Trudeau’s victory is a triumph for decency

Posted on October 20, 2015 in Governance History – Opinion/Editorials – Liberal Leader Justin Trudeau embodies healthy generational change and shares the public’s yearning for something better than the status quo.
Oct 19 2015.   Editorial

Cheers broke out across the land as Canadian voters chased Stephen Harper’s arrogant Conservatives from office on Monday night, in a richly deserved rebuke after years of corrosive misgovernance.
Thus ends a dismal, divisive era in our political history.

Confounding the pundits and pollsters, Justin Trudeau’s Liberals have pulled off a remarkable political comeback after spending the past decade in the political wilderness. The Liberals have surged from third place to earn a commanding mandate to chart a more progressive direction for Canada. It’s one for the record books.

This is Trudeaumania II, nothing less, surfing a wave of revulsion at Harper’s spiteful governing style.

Trudeau’s compelling vision of a Canada that is “open and confident and hopeful” caught the spirit of voters who believe this country can be more generous, more ambitious and more successful. Millions were repelled by Conservative efforts to scare people into voting for the status quo. And Trudeau’s call to “come together as a country” proved to be a stronger motivator than the Tories’ divisive tactics.

Far from being “just not ready,” Trudeau showed himself to be a formidable, disciplined campaigner with the charisma of his father, Pierre Elliott Trudeau, and the retail political touch of his maternal grandfather James Sinclair, a onetime Liberal minister from the Vancouver area. He embodies healthy generational change, and shares the widespread public yearning for something better than the status quo.

Of course, mastering the art of campaigning is different from mastering the art of governing. The Liberals will have to dust off their rusty skills, relying on the institutional memory of the few in their caucus who have served in past cabinets. But they have managed to elect a fresh new crop of promising MPs who bring idealism and energy to Parliament Hill. And as the Star noted in its endorsement of Trudeau and the Liberals, they are off to a good start, embracing positive, forward-looking values that Canadians have always held dear.

Throughout the campaign Trudeau spoke out fiercely and repeatedly for human rights when the Conservatives were trying to make cheap political gains by stoking unwarranted fears about terrorism, by hounding vulnerable niqab-wearing Muslim women and by abandoning desperate Syrian refugees to their fate.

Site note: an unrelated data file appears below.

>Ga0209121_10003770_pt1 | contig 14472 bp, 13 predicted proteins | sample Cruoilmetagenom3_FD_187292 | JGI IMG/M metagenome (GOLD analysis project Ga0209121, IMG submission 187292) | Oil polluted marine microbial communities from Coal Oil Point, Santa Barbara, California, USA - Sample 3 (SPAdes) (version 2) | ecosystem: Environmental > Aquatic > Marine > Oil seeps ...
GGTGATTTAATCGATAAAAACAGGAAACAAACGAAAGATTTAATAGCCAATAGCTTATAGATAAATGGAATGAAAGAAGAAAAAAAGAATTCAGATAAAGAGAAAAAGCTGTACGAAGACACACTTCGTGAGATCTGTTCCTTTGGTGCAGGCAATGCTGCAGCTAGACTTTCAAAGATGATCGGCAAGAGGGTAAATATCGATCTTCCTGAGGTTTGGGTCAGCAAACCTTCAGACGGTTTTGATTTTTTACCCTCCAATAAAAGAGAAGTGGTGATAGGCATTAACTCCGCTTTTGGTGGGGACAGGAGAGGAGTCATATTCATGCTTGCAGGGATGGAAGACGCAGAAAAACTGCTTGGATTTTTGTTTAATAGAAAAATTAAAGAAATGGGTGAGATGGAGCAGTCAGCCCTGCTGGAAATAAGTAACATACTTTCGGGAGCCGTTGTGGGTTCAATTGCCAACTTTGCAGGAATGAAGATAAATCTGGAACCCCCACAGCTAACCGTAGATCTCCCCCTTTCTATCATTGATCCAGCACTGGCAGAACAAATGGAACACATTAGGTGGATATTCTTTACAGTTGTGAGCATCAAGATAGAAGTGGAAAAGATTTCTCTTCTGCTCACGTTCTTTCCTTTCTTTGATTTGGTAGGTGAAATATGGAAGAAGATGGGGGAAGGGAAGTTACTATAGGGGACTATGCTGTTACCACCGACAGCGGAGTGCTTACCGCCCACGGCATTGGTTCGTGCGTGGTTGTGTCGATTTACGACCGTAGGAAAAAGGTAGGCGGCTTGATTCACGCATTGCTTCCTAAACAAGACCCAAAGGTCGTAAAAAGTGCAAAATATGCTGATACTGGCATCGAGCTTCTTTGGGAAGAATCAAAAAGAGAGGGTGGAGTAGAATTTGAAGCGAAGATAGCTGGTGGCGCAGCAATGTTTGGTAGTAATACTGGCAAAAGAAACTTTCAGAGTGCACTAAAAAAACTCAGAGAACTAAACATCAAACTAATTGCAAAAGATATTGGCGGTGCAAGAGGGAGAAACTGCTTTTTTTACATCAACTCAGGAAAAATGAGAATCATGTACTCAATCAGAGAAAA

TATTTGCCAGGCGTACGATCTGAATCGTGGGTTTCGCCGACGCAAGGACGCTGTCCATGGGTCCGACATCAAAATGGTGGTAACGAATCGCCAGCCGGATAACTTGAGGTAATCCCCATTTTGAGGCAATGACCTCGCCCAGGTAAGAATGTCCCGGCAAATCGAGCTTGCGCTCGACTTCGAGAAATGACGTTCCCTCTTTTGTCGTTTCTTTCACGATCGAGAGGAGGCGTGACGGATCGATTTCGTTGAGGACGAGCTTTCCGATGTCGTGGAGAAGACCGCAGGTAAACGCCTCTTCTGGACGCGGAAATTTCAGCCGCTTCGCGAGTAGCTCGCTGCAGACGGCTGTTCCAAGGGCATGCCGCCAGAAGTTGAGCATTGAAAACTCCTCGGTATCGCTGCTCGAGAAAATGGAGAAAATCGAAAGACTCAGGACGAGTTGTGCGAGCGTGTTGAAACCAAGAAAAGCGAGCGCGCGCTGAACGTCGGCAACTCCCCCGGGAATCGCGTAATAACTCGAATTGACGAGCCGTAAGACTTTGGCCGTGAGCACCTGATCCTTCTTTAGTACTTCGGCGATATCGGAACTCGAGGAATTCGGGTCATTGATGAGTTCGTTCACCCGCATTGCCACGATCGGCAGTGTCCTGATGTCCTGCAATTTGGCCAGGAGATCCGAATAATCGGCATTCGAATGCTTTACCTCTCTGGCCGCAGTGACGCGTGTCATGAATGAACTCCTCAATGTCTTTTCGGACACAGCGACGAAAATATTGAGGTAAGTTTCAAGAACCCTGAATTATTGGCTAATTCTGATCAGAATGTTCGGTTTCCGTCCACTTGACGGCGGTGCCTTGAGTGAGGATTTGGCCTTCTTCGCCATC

Trudeau rejected a Tory economic model that left too many behind, and refused to be shackled by the conventional wisdom that budget-balancing trumps all. That progressive vision informed his promises of greater tax fairness, his bold investment in job-creating infrastructure and his pulling together of a generous, equitable child benefit from a hodgepodge of Tory programs that collectively favoured the affluent.

And he vowed to reinvigorate Canada’s key institutions. He promised to respect the Supreme Court, to empower Parliament, to restore the tradition of making public policy based on science and evidence instead of political whim, and to work collaboratively with the provinces on climate change and other challenges.

Canadians will expect the Liberal leader to remain true to this agenda.  And they will expect Canada’s next Parliament, with the Conservatives as the official opposition, to be productive and responsive to voters’ call for change.

Canada urgently needs a course correction after nearly a decade of a “Harper government” that was relentlessly divisive, scandal-ridden, contemptuous of national institutions, ambitious only in its desire to hobble government, and socially regressive. It hit rock bottom with Harper’s Hail Mary appearance at a weekend Ford Nation rally in Etobicoke organized by Rob Ford, Toronto’s toxic former mayor, and his brother Doug.

This election was a referendum on Harper’s domineering leadership, and its fatal shortcomings.  Harper may have consolidated Canada’s right-wing parties, but he proved to be an aloof, solitary figure who failed to broaden conservatism’s appeal. And he has tainted the Conservative brand by arrogantly concentrating power in his own hands, cynically stacking the Senate with unfit cronies, presiding over a Prime Minister’s Office that schemed to pull the wool over the public’s eyes, treating Parliament and the Supreme Court with contempt, demonizing any and all critics, bringing in draconian anti-terrorism and crime legislation, and by waging political warfare on the backs of minorities. It is a sorry legacy.

If the Conservatives hope to regain Canadians’ confidence they must repair broken faith with the public, instead of creating enemies at every turn.

Bitter as the outcome is for Tom Mulcair and the NDP, now consigned to third-party status, they deserve credit for running a principled, if overly cautious, campaign. There is no dishonour in their defeat. Canadians who voted NDP will now expect the party, however enfeebled, to make good on its platform promise to “work with other federalist parties” to repair the damage done during the past decade.

Certainly, given the sheer strength of the popular vote for change, the NDP can credibly lend support to a Liberal government. Working together, the two parties can make a positive difference and deliver the progressive, accountable, equitable governance the country needs.

But today the victory belongs unmistakably to Trudeau and his Liberals. They fought an uphill campaign, appealed to Canadians’ fundamental decency and sense of fairness, and they carried the nation along with them.

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